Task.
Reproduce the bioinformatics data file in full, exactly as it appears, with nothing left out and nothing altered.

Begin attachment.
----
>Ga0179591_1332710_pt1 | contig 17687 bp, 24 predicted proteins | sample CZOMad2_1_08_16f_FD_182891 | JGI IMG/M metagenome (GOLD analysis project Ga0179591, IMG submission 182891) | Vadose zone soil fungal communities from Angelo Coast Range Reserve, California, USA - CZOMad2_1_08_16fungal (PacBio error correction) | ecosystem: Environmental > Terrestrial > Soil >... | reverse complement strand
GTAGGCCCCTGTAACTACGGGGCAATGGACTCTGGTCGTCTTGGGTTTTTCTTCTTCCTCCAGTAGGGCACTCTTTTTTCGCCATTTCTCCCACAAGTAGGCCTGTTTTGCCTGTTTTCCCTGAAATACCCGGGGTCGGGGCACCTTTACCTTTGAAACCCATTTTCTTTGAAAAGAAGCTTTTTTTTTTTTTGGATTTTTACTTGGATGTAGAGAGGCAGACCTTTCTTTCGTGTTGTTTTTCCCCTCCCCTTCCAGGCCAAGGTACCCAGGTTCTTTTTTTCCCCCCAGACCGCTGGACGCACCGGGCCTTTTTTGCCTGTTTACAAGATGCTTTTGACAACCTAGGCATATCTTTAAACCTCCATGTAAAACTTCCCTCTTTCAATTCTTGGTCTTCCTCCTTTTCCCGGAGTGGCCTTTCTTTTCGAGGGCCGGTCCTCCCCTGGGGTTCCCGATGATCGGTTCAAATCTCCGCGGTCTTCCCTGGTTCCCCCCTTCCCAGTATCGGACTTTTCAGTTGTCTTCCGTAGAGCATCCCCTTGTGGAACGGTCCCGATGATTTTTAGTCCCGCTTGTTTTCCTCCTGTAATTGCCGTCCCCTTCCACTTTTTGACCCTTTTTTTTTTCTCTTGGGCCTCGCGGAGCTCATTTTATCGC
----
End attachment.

>Ga0179591_1332710_pt1 | contig 17687 bp, 24 predicted proteins | sample CZOMad2_1_08_16f_FD_182891 | JGI IMG/M metagenome (GOLD analysis project Ga0179591, IMG submission 182891) | Vadose zone soil fungal communities from Angelo Coast Range Reserve, California, USA - CZOMad2_1_08_16fungal (PacBio error correction) | ecosystem: Environmental > Terrestrial > Soil >... | reverse complement strand
GTAGGCCCCTGTAACTACGGGGCAATGGACTCTGGTCGTCTTGGGTTTTTCTTCTTCCTCCAGTAGGGCACTCTTTTTTCGCCATTTCTCCCACAAGTAGGCCTGTTTTGCCTGTTTTCCCTGAAATACCCGGGGTCGGGGCACCTTTACCTTTGAAACCCATTTTCTTTGAAAAGAAGCTTTTTTTTTTTTTGGATTTTTACTTGGATGTAGAGAGGCAGACCTTTCTTTCGTGTTGTTTTTCCCCTCCCCTTCCAGGCCAAGGTACCCAGGTTCTTTTTTTCCCCCCAGACCGCTGGACGCACCGGGCCTTTTTTGCCTGTTTACAAGATGCTTTTGACAACCTAGGCATATCTTTAAACCTCCATGTAAAACTTCCCTCTTTCAATTCTTGGTCTTCCTCCTTTTCCCGGAGTGGCCTTTCTTTTCGAGGGCCGGTCCTCCCCTGGGGTTCCCGATGATCGGTTCAAATCTCCGCGGTCTTCCCTGGTTCCCCCCTTCCCAGTATCGGACTTTTCAGTTGTCTTCCGTAGAGCATCCCCTTGTGGAACGGTCCCGATGATTTTTAGTCCCGCTTGTTTTCCTCCTGTAATTGCCGTCCCCTTCCACTTTTTGACCCTTTTTTTTTTCTCTTGGGCCTCGCGGAGCTCATTTTATCGC